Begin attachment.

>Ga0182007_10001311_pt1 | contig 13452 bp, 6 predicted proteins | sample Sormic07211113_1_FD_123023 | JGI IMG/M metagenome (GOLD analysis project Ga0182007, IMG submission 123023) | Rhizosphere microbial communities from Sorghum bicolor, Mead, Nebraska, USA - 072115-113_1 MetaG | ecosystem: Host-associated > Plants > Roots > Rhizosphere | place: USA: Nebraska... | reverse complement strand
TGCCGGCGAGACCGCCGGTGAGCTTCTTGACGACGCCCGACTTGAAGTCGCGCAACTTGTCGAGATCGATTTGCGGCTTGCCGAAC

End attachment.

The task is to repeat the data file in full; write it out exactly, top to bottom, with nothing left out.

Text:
>Ga0182007_10001311_pt1 | contig 13452 bp, 6 predicted proteins | sample Sormic07211113_1_FD_123023 | JGI IMG/M metagenome (GOLD analysis project Ga0182007, IMG submission 123023) | Rhizosphere microbial communities from Sorghum bicolor, Mead, Nebraska, USA - 072115-113_1 MetaG | ecosystem: Host-associated > Plants > Roots > Rhizosphere | place: USA: Nebraska... | reverse complement strand
TGCCGGCGAGACCGCCGGTGAGCTTCTTGACGACGCCCGACTTGAAGTCGCGCAACTTGTCGAGATCGATTTGCGGCTTGCCGAAC